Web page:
In recent years, investigations on advanced technological solutions aiming to achieve high-energy performance in buildings have been carried out by research centers and universities, in accordance with the reduction in buildings’ energy consumption required by European Union. However, even if the research and design of new technological solutions makes it possible to achieve the regulatory objectives, a building’s performance during operation deviates from simulations. To deepen this topic, interesting studies have focused on testing these solutions on full-scale facilities used for real-life activities. In this context, a test facility will be built in the university campus of Politecnico di Torino (Italy). The facility has been designed to be an all-electric nearly Zero Energy Building (nZEB), where heating and cooling demand will be fulfilled by an air-source heat pump and photovoltaic generators will meet the energy demand. In this paper, the facility energy performance is evaluated through a dynamic simulation model. To improve energy self-sufficiency, the integration of lithium-ion batteries in a HVAC system is investigated and their storage size is optimized. Moreover, the facility has been divided into three units equipped with independent electric systems with the aim of estimating the benefits of local energy sharing. The simulation results clarify that the facility meets the expected energy performance, and that it is consistent with a typical European nZEB. The results also demonstrate that the local use of photovoltaic energy can be enhanced thanks to batteries and local energy sharing, achieving a greater independence from the external electrical grid. Furthermore, the analysis of the impact of the local energy sharing makes the case study of particular interest, as it represents a simplified approach to the energy community concept. Thus, the results clarify the academic potential for this facility, in terms of both research and didactic purposes.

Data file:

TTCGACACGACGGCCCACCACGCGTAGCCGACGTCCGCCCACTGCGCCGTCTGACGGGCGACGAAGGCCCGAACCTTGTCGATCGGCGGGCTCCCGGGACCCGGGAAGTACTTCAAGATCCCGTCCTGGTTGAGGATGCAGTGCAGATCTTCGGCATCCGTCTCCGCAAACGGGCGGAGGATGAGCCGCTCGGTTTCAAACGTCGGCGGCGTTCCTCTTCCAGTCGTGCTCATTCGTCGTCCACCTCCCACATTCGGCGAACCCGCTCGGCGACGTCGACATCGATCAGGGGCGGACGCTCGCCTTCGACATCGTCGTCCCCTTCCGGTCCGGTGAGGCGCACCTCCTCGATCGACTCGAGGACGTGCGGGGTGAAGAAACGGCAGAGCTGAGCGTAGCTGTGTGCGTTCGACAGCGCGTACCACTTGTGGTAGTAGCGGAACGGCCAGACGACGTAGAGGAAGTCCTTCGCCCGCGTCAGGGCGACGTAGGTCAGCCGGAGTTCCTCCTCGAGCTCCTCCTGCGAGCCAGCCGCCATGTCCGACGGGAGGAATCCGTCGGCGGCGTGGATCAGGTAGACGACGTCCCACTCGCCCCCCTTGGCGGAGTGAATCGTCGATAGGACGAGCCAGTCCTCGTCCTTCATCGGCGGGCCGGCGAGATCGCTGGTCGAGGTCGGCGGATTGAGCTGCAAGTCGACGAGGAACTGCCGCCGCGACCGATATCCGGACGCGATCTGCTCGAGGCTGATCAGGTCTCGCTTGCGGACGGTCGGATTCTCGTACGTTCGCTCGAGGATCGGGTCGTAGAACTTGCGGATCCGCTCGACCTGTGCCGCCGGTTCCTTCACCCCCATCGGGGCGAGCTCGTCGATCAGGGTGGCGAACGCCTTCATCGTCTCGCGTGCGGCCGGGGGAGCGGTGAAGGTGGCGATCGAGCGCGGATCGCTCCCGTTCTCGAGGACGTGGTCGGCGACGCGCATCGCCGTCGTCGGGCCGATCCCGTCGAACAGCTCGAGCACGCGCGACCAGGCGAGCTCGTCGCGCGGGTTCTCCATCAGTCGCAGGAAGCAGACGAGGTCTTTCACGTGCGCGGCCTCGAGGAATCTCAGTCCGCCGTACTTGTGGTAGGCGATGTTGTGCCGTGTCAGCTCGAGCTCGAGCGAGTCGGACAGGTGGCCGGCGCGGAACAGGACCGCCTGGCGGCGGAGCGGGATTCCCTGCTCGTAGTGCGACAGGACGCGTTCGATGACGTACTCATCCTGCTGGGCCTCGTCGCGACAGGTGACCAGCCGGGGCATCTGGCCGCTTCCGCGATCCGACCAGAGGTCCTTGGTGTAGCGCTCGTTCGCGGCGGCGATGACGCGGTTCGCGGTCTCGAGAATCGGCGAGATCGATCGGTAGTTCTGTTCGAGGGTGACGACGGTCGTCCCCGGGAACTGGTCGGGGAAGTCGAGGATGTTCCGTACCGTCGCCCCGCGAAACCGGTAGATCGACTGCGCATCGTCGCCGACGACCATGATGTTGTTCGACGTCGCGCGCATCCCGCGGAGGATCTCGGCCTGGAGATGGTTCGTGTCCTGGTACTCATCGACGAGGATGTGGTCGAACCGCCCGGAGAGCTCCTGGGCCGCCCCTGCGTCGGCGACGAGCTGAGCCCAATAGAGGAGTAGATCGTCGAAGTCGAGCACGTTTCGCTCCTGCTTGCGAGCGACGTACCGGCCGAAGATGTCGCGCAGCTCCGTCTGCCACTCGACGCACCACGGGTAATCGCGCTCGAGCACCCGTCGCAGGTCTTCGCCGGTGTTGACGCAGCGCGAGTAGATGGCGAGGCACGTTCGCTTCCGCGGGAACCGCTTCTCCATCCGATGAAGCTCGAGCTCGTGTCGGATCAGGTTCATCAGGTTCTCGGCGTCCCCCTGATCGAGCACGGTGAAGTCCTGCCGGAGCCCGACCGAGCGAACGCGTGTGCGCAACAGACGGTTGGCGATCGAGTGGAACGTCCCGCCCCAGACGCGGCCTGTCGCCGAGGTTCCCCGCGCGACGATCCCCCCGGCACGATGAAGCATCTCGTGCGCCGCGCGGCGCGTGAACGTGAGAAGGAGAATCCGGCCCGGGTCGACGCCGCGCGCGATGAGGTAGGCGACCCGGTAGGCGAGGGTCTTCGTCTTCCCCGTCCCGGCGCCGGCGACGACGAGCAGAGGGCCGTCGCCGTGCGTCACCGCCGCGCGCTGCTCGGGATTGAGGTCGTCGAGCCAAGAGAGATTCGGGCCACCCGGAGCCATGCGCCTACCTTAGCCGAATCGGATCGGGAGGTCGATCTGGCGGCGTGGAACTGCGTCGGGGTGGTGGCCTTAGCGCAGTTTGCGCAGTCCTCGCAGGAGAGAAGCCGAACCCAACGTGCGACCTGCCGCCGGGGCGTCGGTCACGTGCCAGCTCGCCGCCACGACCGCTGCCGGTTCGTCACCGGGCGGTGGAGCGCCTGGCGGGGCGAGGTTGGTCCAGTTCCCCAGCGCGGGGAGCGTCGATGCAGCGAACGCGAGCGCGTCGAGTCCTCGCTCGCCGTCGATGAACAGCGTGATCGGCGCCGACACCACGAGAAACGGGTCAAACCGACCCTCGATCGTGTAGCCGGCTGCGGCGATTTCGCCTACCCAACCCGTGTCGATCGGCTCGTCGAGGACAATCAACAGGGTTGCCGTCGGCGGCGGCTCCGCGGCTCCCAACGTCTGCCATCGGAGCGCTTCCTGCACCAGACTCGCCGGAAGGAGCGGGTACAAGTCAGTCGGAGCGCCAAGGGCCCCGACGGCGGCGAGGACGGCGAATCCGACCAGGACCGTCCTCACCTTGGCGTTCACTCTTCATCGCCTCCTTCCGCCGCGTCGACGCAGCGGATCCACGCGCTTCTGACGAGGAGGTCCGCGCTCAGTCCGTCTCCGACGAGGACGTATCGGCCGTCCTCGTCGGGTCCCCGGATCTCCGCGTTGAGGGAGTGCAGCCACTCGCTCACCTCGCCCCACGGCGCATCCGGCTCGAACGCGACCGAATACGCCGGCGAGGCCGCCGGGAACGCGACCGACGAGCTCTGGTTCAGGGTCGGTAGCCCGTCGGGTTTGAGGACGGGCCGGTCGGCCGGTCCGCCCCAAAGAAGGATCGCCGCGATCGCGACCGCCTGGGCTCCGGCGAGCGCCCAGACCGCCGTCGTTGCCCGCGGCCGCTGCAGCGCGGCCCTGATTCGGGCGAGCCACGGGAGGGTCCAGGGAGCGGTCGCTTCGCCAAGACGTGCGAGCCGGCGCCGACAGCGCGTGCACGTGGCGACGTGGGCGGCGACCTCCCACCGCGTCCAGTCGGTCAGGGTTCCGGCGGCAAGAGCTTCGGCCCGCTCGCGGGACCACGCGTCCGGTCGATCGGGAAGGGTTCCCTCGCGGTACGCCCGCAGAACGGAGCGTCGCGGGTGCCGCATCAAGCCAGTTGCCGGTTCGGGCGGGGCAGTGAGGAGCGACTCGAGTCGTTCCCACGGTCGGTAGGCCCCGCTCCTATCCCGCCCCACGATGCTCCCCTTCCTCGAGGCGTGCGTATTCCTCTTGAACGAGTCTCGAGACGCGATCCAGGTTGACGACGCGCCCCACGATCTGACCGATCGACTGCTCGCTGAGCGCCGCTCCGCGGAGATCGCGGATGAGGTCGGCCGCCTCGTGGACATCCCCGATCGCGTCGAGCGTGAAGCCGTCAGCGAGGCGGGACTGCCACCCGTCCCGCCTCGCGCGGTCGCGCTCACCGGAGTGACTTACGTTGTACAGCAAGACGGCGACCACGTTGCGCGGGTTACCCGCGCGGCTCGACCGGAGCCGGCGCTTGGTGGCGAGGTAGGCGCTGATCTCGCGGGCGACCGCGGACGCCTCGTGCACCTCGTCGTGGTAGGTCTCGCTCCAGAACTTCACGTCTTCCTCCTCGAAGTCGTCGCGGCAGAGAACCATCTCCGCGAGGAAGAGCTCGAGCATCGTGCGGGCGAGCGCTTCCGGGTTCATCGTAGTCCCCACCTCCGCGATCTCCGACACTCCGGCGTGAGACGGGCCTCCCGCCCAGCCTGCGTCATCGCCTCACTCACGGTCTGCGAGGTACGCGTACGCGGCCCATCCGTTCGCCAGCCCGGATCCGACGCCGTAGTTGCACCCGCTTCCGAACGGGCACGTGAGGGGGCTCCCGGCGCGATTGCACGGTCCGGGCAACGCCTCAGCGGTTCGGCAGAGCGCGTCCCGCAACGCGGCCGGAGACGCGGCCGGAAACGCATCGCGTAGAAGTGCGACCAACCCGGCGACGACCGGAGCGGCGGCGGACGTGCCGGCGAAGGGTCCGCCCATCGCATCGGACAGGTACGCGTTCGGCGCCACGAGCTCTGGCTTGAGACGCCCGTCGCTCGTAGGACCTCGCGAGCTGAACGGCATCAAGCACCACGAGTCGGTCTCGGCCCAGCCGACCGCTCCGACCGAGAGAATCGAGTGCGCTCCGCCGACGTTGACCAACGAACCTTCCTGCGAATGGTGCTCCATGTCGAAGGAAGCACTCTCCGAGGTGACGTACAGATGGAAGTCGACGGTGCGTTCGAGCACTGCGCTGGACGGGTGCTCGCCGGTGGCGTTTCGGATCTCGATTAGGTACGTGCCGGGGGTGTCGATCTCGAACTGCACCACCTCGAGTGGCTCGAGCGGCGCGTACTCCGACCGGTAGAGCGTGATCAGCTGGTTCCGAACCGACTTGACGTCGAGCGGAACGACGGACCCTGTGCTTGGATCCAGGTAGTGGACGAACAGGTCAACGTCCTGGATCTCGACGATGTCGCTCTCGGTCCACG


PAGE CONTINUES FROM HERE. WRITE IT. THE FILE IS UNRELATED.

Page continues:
Energy Evaluation of a {PV}-Based Test Facility for Assessing Future Self-Sufficient Buildings / Amato, Angela; Bilardo, Matteo; Fabrizio, Enrico; Serra, Valentina; Spertino, Filippo. - In: ENERGIES. - ISSN 1996-1073. - ELETTRONICO. - 14:2(2021), p. 329. [10.3390/en14020329]

Energy Evaluation of a {PV}-Based Test Facility for Assessing Future Self-Sufficient Buildings

Angela Amato;Matteo Bilardo;Enrico Fabrizio;Valentina Serra;Filippo Spertino
2021

Abstract

In recent years, investigations on advanced technological solutions aiming to achieve high-energy performance in buildings have been carried out by research centers and universities, in accordance with the reduction in buildings’ energy consumption required by European Union. However, even if the research and design of new technological solutions makes it possible to achieve the regulatory objectives, a building’s performance during operation deviates from simulations. To deepen this topic, interesting studies have focused on testing these solutions on full-scale facilities used for real-life activities. In this context, a test facility will be built in the university campus of Politecnico di Torino (Italy). The facility has been designed to be an all-electric nearly Zero Energy Building (nZEB), where heating and cooling demand will be fulfilled by an air-source heat pump and photovoltaic generators will meet the energy demand. In this paper, the facility energy performance is evaluated through a dynamic simulation model. To improve energy self-sufficiency, the integration of lithium-ion batteries in a HVAC system is investigated and their storage size is optimized. Moreover, the facility has been divided into three units equipped with independent electric systems with the aim of estimating the benefits of local energy sharing. The simulation results clarify that the facility meets the expected energy performance, and that it is consistent with a typical European nZEB. The results also demonstrate that the local use of photovoltaic energy can be enhanced thanks to batteries and local energy sharing, achieving a greater independence from the external electrical grid. Furthermore, the analysis of the impact of the local energy sharing makes the case study of particular interest, as it represents a simplified approach to the energy community concept. Thus, the results clarify the academic potential for this facility, in terms of both research and didactic purposes.
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Utilizza questo identificativo per citare o creare un link a questo documento: http://hdl.handle.net/11583/2870054